Your First Line is Your Front Line

First-level supervisors can make or break your organization's culture, yet this level of leadership often receives the smallest share of an organization's training and development dollars.

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First-level supervisors can make or break your organization's culture, yet this level of leadership often receives the smallest share of an organization's training and development dollars. Ironically, this group of leaders acknowledges feeling underprepared and somewhat abandoned as they assume their roles. They may understand the overall mission of the organization and broad goals, but they don't get enough education, grooming or feedback on how to execute their duties. Thus, they put their heads down, do their best and assume their performance is acceptable until and unless they are reprimanded.

Can you imagine transitioning from rank-and-file employee to new supervisor to effective supervisor with enough skills to be an asset to your organization — all with little guidance? While it might be hard to imagine, this is exactly what happens to many new leaders. Some organizations assume that new leaders will be okay simply because of their tenure with the organization. Other organizations recognize the lack of first-level supervisor training as a problem but don't make addressing it a priority. Regardless of the reason for this sink-or-swim induction into leadership, the damaging effects accrue to the new leader's confidence and to their teams. Moreover, the more time these leaders spend in their roles without guidance and correction, the more likely it is that any bad habits they learn will be used repeatedly and with each new role, team and organization they join.

The needs of first-line supervisors matter because the relationships they have with their direct reports are some of the strongest influencers on overall employee engagement and retention. Their failures can translate into higher turnover, expensive mistakes, diminished productivity and negative impacts on culture and brand. Challenges at the first-line supervisor level can also rob your organization of the ability to use those very same supervisors as part of its pipeline for senior leadership roles. First-level supervisors who develop bad skills and reputations are not likely to garner the support they need to be effective in higher-level roles, which will exacerbate turnover and engagement challenges.

The challenge of grooming new supervisors is that much of what they need requires an investment of time from those above them.

1. Set Aside More Time to Groom Less-Experienced Leaders

Rather than assuming that new leaders will ask for help, provide regular coaching, and give frequent feedback. When senior leaders interact with less experienced leaders, they give them unspoken and spoken guidance on what to emulate. Further, these interactions help newer leaders become better aligned with the organization's culture and goals and help them decide how and whether they want to grow within the organization.

2. Help Them Figure Out What it Means to Be a Leader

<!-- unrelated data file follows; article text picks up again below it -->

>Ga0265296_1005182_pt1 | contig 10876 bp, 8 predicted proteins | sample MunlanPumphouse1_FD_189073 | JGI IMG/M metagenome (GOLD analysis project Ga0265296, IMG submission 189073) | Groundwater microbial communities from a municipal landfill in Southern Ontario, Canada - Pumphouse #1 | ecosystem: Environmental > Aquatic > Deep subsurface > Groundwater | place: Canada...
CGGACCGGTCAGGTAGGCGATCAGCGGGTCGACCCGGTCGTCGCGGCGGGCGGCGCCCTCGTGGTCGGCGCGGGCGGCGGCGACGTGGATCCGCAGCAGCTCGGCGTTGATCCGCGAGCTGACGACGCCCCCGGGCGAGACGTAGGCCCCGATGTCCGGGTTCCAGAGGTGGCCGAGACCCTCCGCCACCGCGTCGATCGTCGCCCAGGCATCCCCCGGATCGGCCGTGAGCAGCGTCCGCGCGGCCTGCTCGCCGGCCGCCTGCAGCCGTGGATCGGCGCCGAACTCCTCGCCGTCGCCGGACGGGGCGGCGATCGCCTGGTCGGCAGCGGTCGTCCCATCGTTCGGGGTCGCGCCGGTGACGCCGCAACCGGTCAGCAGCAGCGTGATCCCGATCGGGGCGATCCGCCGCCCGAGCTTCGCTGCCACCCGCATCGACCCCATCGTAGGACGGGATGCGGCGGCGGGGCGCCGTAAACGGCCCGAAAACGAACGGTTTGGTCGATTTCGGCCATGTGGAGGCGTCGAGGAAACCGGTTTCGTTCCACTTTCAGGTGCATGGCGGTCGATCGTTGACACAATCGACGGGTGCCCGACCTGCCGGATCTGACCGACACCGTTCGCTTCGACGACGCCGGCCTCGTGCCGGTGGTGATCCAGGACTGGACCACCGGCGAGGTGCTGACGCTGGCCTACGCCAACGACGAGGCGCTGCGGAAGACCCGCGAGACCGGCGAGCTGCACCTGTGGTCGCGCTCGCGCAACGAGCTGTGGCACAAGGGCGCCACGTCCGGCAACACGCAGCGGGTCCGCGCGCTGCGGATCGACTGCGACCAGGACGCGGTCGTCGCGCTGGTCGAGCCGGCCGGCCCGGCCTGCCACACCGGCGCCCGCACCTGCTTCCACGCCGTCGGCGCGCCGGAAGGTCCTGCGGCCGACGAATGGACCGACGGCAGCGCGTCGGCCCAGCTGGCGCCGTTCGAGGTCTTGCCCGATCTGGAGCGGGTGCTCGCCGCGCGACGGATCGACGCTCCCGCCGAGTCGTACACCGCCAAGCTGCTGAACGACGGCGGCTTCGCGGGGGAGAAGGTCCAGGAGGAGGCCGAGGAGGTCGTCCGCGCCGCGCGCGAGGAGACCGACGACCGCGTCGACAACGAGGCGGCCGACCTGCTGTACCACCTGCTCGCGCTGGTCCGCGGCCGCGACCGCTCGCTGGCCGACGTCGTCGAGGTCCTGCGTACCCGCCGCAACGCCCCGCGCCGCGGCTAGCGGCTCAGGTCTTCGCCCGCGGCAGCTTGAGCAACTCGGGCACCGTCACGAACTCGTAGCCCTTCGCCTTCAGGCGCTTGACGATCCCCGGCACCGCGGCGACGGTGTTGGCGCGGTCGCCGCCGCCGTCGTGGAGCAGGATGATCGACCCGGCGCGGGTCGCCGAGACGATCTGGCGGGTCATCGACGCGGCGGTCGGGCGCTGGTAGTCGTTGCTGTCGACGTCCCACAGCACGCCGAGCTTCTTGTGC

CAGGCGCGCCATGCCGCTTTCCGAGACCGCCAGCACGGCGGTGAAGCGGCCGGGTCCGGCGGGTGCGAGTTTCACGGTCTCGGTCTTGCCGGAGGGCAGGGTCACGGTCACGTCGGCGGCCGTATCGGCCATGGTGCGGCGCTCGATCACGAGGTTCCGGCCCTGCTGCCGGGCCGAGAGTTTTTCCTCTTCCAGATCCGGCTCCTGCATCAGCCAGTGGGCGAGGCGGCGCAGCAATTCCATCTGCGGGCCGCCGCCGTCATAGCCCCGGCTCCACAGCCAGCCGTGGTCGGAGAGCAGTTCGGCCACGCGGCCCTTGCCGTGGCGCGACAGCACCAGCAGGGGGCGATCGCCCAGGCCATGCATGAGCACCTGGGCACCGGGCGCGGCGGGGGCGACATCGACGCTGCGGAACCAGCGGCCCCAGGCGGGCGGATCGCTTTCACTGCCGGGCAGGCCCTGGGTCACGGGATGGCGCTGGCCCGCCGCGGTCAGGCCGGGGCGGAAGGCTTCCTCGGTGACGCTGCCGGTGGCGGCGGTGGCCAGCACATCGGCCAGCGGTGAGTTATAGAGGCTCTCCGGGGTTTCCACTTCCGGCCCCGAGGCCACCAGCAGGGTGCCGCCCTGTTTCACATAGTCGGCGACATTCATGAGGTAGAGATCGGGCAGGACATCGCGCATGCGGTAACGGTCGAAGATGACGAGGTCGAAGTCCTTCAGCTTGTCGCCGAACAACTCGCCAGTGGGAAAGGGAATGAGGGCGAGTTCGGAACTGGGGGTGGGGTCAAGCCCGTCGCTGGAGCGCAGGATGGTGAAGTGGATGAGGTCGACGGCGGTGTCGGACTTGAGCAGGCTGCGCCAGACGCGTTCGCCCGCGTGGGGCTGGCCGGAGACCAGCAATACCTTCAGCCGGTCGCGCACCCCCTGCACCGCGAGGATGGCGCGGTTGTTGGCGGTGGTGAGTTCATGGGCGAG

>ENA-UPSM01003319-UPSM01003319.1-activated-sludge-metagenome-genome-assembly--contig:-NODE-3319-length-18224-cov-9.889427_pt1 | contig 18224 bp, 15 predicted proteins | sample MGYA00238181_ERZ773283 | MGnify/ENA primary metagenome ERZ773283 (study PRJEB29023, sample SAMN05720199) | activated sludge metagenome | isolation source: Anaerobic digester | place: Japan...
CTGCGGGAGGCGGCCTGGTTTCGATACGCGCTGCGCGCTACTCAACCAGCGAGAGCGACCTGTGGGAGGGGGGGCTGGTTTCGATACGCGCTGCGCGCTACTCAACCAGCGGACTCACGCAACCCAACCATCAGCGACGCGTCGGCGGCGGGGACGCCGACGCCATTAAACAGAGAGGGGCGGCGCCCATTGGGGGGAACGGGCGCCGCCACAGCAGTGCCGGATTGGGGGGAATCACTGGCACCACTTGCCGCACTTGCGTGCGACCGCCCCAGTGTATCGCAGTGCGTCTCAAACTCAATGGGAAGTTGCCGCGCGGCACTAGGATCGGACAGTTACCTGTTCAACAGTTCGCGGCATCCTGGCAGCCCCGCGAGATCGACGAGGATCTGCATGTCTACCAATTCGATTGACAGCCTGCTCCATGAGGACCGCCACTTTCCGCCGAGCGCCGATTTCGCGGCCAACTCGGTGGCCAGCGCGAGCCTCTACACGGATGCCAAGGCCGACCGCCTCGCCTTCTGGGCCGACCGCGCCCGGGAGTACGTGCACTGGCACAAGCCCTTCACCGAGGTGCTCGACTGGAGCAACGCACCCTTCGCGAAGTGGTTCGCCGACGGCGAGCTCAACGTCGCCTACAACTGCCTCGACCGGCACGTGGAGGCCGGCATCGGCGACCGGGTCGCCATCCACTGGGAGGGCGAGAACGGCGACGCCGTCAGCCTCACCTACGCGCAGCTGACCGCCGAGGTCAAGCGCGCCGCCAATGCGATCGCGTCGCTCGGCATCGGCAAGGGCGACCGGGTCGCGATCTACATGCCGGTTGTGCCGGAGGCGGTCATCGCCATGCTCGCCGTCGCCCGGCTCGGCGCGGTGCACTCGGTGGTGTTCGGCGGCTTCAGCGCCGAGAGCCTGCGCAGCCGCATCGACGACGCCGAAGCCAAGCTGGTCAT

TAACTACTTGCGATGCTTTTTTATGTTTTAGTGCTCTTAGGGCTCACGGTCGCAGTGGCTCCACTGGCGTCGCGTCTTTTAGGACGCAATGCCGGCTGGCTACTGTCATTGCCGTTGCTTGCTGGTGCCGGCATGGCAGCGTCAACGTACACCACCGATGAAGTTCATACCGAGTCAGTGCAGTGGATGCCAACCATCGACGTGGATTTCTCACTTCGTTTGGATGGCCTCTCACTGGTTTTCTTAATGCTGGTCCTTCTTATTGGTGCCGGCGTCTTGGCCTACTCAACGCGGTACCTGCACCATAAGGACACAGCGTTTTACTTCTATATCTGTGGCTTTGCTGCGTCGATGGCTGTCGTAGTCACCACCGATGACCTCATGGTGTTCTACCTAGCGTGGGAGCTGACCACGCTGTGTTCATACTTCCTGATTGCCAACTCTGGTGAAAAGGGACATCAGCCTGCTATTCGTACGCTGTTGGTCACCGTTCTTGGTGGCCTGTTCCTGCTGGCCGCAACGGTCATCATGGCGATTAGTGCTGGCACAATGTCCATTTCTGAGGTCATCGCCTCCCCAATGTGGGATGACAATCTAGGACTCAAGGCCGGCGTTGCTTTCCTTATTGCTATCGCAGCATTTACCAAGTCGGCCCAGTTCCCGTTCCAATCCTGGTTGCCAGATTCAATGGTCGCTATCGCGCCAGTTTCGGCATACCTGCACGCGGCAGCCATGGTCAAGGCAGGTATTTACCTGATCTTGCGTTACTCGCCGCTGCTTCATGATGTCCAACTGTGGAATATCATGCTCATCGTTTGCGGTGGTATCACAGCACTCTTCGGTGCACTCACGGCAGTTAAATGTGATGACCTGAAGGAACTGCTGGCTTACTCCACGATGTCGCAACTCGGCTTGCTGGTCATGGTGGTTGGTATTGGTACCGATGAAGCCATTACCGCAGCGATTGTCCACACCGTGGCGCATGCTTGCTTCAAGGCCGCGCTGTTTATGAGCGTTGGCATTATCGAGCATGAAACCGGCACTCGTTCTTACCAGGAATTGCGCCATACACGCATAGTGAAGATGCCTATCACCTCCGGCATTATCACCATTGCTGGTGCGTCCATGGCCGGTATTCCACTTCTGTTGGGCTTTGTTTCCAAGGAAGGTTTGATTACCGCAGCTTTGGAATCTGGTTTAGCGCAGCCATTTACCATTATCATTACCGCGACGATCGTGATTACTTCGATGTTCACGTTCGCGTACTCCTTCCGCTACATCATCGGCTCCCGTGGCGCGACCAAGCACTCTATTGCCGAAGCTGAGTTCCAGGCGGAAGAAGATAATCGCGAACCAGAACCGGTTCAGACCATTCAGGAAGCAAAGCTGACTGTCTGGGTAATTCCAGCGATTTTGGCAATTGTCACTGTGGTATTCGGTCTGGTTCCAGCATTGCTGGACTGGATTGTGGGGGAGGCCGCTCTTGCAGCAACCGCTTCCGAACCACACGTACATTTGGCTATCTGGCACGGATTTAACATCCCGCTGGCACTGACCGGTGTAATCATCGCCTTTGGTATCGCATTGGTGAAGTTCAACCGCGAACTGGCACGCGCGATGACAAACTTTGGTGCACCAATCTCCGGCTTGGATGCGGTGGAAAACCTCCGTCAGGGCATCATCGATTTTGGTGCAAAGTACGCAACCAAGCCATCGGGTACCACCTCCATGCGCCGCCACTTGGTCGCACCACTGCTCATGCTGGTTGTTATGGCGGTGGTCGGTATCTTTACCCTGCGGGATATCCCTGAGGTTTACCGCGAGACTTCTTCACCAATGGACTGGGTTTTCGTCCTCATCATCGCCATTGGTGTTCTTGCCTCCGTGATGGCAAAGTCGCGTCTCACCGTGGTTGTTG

Leadership is often thought of narrowly and in terms of authority, when in actuality, leadership is about self-awareness and harnessing your influence on others. In order to do that, a leader must choose their values, develop a leadership philosophy and cultivate an effective style. This means developing communication skills, emotional intelligence, and tools to deal with conflict and solve problems. New leaders need to be allowed (or perhaps required) to ponder these topics because it is so easy to assume that they already have these skills. Ultimately, they will need to figure out what success looks like as a leader because the transition to being responsible the success of a group of individuals is challenging.

3. Train Them on What it Means to Be a Part of Management

On one hand, this means helping them navigate how to minimize liability for the organization by understanding the regulatory environment in which they operate, discrimination laws, general employment practices and performance management, including documentation. Failure to provide this type of training makes certain parts of the job terrifying for new leaders. Yes, the potential for litigation is always present, but fear of it can make a new leader feel paralyzed. Moreover, these liabilities can be reduced through initial training, periodic deep dives on recurring challenges and regular updates so that everyone is current on the legal landscape.

4. Teach Them How to Communicate and Set Goals

A common complaint from employees who don't have leadership or supervisory responsibilities is that the organization's values and mission aren't clear or actionable by the time they trickle down to them. Sometimes this occurs because a leader is parroting what was told to them, which means the first line-leader and the team are lost. In order to reduce the time wasted by trying to feel one's way through, first-line leaders must have the confidence and opportunity to ask questions, including ones that might seem to be signs of resistance.

If first-line leaders are given these opportunities to understand the overall spirit and direction of goals, they are more likely to give the same to their teams. On the other hand, first-line leaders must also be taught how to translate these conversations into SMART goals so that they have concrete benchmarks to strive toward.

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